Whitehouse Slams SCOTUS Decision in AFPF Dark Money Case
Court paves the way to enshrine dark-money spending in constitutional law
Washington, DC – Senator Sheldon Whitehouse (D-RI), Chair of the Senate Judiciary Courts Subcommittee, released the following statement on the Supreme Court’s partisan decision in Americans for Prosperity Foundation (AFPF) v. Bonta, a case that paves the way for sweeping protections for anonymous “dark-money” spending in American democracy:
“The Court that Dark Money Built just handed dark-money donors a massive win. We are now on a clear path to enshrining a constitutional right to anonymous spending in our democracy, and securing an upper hand for dark-money influence in perpetuity. Americans hate dark money; they hate crooked special-interest influence; and they hate that their voice in their democracy can’t compete with a ‘tsunami of slime’ from mega-donors and corporations. This decision warps the legacy of NAACP v. Alabama by extending its protections to fossil fuel billionaires and massive corporations.
“Making matters worse, Justice Barrett participated in this decision. While this case was pending before the Court, another arm of the petitioners, Americans for Prosperity, spent in the seven figures to boost Barrett’s nomination for her current seat. Federal statute and the justices’ own decision in Caperton v. A.T. Massey Coal make clear she should have sat this one out. Instead, she dealt her boosters a win.
“In time, this decision will dwell among the scars on the Court’s record, alongside disgraceful rulings like Lochner and Citizens United.”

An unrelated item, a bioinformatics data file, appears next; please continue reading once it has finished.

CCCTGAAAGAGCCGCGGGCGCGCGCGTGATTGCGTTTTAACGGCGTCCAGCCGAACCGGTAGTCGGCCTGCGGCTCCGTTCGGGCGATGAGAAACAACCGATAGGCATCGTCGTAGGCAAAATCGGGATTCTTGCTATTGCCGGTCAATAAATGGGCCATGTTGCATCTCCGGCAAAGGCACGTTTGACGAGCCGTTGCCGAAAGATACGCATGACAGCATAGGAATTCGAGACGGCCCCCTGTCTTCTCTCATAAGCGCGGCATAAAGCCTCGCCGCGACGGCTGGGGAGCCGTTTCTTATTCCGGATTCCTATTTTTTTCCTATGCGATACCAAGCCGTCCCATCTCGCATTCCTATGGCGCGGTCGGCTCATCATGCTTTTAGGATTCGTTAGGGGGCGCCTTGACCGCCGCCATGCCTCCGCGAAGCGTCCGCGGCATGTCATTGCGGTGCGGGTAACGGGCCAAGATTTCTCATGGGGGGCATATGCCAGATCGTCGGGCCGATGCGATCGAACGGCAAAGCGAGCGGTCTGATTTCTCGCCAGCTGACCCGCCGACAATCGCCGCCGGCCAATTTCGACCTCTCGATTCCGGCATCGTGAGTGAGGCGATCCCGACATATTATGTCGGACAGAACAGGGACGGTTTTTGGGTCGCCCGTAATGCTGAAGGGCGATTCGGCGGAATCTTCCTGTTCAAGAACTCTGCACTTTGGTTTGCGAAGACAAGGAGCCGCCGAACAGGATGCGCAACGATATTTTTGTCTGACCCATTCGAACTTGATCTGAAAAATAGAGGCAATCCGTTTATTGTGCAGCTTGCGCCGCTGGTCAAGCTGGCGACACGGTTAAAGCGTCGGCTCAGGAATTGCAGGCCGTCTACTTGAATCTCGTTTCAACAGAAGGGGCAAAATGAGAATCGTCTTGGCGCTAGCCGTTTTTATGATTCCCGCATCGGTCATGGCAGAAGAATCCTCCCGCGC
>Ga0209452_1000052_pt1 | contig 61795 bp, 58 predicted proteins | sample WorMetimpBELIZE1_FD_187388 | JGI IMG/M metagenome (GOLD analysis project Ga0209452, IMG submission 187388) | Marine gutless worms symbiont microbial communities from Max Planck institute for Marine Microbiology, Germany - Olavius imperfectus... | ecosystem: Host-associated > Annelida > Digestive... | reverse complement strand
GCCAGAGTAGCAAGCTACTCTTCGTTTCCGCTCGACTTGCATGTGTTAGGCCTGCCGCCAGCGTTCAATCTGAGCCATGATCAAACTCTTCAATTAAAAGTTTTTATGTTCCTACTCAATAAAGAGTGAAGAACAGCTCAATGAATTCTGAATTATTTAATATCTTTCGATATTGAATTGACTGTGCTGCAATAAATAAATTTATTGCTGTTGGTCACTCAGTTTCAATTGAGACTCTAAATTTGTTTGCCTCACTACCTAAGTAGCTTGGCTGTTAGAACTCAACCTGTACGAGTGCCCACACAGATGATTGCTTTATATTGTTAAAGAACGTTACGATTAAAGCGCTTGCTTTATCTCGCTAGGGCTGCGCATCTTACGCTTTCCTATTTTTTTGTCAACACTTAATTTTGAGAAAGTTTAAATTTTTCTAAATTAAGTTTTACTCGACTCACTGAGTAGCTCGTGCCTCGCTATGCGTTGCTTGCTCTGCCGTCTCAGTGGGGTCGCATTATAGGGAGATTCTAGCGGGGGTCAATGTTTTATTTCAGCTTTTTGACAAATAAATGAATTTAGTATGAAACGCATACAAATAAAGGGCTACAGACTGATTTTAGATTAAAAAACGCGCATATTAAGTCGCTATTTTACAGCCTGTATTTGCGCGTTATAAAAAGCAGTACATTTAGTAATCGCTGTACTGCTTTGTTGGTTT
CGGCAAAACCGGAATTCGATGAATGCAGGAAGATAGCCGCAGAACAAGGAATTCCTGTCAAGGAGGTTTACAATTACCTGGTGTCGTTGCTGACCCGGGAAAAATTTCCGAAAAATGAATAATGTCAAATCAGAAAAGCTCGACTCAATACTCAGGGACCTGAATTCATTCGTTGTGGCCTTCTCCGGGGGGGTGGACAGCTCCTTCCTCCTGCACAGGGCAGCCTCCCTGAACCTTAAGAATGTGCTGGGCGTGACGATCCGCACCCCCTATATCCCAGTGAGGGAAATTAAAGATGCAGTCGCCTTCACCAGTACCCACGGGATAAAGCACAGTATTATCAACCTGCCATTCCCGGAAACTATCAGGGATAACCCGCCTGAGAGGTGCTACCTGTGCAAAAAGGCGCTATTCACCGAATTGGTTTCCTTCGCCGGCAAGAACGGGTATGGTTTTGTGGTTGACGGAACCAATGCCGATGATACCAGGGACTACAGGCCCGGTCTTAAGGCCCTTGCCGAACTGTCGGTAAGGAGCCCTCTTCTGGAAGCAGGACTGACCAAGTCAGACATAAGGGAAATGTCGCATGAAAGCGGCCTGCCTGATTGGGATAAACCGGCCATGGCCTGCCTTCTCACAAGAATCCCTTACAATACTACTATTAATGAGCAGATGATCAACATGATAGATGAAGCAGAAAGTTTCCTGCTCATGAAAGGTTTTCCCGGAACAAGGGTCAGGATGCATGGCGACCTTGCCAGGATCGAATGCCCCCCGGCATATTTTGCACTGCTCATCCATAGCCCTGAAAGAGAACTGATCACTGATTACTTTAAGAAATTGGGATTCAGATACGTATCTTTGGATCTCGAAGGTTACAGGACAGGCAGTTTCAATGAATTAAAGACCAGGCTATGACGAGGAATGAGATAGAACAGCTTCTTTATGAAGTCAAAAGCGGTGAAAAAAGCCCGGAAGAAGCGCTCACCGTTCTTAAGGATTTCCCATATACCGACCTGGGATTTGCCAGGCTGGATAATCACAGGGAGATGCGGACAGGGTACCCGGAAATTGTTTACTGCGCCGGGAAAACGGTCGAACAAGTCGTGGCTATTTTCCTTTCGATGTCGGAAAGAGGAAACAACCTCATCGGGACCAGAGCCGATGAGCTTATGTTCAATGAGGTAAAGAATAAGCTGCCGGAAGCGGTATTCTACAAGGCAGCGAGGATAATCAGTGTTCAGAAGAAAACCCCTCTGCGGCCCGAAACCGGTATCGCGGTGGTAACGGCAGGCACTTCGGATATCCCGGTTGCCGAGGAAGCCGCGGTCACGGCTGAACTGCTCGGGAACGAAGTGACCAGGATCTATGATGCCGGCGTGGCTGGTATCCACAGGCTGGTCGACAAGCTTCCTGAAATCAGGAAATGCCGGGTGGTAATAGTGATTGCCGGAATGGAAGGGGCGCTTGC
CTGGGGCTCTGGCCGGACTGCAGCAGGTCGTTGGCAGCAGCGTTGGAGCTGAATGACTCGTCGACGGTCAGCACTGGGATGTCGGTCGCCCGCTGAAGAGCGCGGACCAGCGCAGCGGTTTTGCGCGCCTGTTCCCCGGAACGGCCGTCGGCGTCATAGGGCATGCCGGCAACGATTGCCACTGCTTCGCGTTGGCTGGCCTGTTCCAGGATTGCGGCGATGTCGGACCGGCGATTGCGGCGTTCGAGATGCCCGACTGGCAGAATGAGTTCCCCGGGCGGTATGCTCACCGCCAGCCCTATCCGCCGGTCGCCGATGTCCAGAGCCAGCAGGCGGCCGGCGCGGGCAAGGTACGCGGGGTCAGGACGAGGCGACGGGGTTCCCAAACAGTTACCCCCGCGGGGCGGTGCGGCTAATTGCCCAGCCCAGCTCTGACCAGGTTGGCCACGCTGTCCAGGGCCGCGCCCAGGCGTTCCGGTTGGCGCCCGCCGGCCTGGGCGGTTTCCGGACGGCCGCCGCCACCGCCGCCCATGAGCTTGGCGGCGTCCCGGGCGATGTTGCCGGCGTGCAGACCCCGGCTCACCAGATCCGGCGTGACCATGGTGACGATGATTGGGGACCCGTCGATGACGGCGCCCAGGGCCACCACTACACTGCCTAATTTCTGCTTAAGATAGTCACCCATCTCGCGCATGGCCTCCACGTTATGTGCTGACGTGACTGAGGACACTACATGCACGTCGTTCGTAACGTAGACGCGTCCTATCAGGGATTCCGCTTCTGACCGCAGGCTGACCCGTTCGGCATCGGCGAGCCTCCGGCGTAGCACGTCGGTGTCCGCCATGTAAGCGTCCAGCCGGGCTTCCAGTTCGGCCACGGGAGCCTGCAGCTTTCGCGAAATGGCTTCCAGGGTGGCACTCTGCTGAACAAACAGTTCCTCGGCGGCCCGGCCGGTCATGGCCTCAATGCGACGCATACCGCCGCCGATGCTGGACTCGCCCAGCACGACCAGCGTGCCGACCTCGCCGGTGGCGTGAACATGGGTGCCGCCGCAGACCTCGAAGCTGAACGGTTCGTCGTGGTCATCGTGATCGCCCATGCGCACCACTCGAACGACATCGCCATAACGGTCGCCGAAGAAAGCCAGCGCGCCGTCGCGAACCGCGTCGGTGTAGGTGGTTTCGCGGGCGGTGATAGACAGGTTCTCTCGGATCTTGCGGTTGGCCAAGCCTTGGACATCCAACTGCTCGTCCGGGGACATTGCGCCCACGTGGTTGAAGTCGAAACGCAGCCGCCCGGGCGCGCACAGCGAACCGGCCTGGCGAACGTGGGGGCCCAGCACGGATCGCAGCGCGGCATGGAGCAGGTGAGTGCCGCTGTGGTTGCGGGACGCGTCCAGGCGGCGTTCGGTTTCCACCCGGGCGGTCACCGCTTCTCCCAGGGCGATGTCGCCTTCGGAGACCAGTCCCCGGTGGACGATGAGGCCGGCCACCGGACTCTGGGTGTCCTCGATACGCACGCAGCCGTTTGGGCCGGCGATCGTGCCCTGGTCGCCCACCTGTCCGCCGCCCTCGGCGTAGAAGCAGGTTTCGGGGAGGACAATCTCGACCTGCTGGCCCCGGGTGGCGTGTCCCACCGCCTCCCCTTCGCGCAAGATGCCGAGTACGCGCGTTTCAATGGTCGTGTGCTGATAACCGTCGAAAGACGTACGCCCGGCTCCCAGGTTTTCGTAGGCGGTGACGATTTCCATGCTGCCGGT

AFPF is the latest move in a campaign by powerful special interests to strengthen their influence over government following the Supreme Court’s 2010 decision Citizens United v. FEC. The case turns on a seemingly small question of whether California can collect limited information on large donors to nonprofits operating in the state. The state, which does not make the information public, uses the information to help in administering taxes and to enforce rules governing nonprofit organizations’ tax-exempt status. Americans for Prosperity Foundation, a group at the center of the billionaire industrialist Koch family’s front group network, challenged California’s rules by arguing that the First Amendment guarantees a right to spend money to influence government in secret. In a 6-3 decision, with Chief Justice Roberts delivering the opinion, the Court ruled against California.
Earlier this year, Whitehouse and 14 colleagues filed a brief in the case. The senators warned that siding with the wealthy special interests that propelled the case to the Court would permit dark money’s smothering influence over American democracy to grow. The senators urged the Court to uphold the limited nonprofit disclosure requirements at issue in the case and to help check the decline in Americans’ confidence in their government.
Read the senators’ full brief here.
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